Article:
Captain Cook Rediscovered
Voyaging to the Icy Latitudes
Captain James Cook is inextricably linked to the South Pacific in the popular imagination, his voyages satisfying our fascination with so-called Polynesian exoticism. But his crowning navigational and scientific achievements took place in the polar regions.
Captain Cook Rediscovered is the first modern study to orient Captain James Cook’s career from a North American vantage. Recognizing that Cook sailed more miles in the high latitudes of all of the world’s oceans than in the tropical zone, this book gives due attention to his voyages in seas and lands usually neglected, such as South Georgia in the far southern Atlantic and the Alaskan sub-continent, whose dimensions Cook first delineated. David L. Nicandri acknowledges the cartographic accomplishments of the first voyage but focuses on the second- and third-voyage discovery missions in the icy latitudes near the poles, where Cook pioneered the science of iceberg and icepack formation.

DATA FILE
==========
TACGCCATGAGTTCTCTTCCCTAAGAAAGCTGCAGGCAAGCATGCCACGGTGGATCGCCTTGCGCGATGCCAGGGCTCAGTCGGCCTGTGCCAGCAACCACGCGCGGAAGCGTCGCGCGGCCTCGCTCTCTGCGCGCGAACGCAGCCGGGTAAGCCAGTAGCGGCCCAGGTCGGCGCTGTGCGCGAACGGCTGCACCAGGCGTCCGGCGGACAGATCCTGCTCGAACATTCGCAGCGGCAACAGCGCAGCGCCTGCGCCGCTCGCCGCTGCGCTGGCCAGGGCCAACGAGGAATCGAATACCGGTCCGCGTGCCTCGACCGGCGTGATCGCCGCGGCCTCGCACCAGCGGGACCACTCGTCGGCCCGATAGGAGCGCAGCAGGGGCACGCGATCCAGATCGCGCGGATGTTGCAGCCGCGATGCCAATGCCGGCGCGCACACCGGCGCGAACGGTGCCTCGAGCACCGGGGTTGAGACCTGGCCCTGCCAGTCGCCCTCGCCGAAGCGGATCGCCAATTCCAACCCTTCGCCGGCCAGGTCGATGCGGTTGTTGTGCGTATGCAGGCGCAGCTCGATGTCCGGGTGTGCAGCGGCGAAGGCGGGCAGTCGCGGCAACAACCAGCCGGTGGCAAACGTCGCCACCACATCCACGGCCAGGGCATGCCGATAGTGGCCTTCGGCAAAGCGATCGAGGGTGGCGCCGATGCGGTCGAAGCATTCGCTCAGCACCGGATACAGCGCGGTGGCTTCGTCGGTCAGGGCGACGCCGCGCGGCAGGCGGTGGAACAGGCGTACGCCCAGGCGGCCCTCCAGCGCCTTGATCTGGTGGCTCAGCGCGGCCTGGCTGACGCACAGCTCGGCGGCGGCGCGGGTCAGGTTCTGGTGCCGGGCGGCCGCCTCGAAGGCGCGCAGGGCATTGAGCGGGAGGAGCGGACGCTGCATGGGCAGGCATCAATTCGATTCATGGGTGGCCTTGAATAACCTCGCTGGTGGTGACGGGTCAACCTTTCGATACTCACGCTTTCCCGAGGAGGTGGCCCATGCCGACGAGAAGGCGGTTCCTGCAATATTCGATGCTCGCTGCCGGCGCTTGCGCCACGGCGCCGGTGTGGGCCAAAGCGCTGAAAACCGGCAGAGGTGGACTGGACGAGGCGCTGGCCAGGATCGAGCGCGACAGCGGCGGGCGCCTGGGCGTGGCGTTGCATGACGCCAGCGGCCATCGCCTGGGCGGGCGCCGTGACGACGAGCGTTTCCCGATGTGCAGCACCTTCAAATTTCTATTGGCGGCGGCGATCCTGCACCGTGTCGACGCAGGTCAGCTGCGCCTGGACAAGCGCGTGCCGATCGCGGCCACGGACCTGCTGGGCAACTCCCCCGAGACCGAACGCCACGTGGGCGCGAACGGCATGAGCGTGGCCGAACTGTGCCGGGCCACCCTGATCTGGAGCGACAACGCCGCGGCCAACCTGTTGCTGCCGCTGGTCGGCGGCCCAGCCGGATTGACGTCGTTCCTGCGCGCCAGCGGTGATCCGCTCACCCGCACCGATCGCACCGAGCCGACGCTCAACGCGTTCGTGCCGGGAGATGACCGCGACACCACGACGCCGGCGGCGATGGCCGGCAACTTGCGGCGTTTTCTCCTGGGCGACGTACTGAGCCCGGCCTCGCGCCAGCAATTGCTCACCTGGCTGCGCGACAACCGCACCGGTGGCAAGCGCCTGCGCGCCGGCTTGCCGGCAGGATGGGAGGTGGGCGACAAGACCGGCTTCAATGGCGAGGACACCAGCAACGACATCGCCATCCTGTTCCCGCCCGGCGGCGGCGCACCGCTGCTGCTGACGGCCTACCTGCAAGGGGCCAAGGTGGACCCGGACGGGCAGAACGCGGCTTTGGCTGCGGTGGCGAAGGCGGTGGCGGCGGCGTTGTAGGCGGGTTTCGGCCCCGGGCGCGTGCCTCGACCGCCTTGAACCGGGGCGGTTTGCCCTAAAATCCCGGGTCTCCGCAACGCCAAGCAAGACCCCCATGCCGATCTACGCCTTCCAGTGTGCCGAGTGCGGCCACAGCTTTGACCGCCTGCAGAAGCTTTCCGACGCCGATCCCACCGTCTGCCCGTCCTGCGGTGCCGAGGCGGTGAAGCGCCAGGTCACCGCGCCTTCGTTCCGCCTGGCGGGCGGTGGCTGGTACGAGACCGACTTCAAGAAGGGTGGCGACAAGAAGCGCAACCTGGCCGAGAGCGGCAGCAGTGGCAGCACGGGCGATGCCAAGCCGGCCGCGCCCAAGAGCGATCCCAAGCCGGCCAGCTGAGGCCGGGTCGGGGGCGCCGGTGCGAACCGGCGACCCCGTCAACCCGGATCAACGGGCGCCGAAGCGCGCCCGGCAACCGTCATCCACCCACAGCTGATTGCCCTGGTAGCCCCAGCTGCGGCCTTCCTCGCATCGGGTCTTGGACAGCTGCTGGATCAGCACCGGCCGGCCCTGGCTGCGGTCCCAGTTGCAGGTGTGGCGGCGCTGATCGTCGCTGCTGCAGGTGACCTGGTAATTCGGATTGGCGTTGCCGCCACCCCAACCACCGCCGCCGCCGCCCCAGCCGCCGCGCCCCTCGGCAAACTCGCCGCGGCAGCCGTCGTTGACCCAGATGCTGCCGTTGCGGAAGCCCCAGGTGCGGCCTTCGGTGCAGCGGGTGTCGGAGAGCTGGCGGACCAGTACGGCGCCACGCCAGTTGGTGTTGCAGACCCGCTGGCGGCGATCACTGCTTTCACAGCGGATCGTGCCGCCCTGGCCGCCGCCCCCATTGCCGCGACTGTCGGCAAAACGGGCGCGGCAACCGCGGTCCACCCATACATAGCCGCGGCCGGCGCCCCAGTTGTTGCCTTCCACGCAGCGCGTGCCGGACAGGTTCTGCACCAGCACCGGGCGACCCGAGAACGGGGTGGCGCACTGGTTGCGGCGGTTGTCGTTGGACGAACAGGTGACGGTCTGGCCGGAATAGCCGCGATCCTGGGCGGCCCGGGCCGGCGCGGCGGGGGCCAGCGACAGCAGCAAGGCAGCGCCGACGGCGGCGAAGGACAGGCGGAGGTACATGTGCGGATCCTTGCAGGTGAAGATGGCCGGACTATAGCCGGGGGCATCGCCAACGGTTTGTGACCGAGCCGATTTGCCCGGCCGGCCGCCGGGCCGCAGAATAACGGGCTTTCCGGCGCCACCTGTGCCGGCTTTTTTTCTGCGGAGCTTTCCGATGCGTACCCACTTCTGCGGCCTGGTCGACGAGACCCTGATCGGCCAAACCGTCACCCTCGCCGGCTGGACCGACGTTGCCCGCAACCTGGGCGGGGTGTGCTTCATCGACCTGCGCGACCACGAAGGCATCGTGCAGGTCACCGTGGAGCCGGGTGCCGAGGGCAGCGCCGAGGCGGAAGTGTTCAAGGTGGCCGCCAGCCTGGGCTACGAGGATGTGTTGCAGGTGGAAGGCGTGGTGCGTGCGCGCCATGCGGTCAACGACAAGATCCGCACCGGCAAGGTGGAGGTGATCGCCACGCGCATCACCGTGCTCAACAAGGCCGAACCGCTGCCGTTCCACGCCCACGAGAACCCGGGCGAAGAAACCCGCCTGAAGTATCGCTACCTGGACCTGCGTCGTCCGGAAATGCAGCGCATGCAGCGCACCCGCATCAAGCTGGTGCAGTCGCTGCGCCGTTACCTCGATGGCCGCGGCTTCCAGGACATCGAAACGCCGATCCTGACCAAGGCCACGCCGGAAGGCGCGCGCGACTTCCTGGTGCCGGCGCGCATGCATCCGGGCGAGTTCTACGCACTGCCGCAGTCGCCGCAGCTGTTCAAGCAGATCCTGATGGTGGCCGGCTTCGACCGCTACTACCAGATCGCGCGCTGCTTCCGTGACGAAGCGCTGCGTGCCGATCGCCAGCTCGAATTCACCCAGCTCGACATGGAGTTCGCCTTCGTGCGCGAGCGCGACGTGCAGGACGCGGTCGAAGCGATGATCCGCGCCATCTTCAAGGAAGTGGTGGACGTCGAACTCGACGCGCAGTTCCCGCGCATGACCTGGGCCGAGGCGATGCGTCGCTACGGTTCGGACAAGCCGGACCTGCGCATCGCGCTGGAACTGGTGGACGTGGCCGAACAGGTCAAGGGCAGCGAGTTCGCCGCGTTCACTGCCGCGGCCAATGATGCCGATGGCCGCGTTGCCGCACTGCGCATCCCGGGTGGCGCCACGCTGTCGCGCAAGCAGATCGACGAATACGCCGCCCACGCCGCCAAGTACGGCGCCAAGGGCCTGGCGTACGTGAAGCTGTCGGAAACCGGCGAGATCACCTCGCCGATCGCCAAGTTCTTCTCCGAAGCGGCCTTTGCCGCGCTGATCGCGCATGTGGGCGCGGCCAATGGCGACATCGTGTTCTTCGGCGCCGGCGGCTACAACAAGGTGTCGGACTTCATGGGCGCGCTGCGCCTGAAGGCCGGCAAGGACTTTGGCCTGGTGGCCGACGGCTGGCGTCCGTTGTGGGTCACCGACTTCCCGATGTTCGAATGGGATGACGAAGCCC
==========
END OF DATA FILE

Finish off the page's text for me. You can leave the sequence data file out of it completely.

This groundbreaking book upturns an area of study that has been typically dominated by the “palm-tree paradigm.” Nicandri replaces that stereotype with a balanced account of Cook’s travels – resulting in a truly modern appraisal of Cook for the climate change era.
This fascinating account will appeal not only to students of environmental history, naval history, and polar studies but also to Cook enthusiasts and readers with an interest in exploration history, science, and the North.
Captain Cook Rediscovered is a fresh, revisionist study. Nicandri invites readers to regard the cartographer's actions, thinking, and writing as adhering to the instructions under which he sailed the Pacific. The result makes a compelling reconsideration of Cook as chiefly a tropical explorer.
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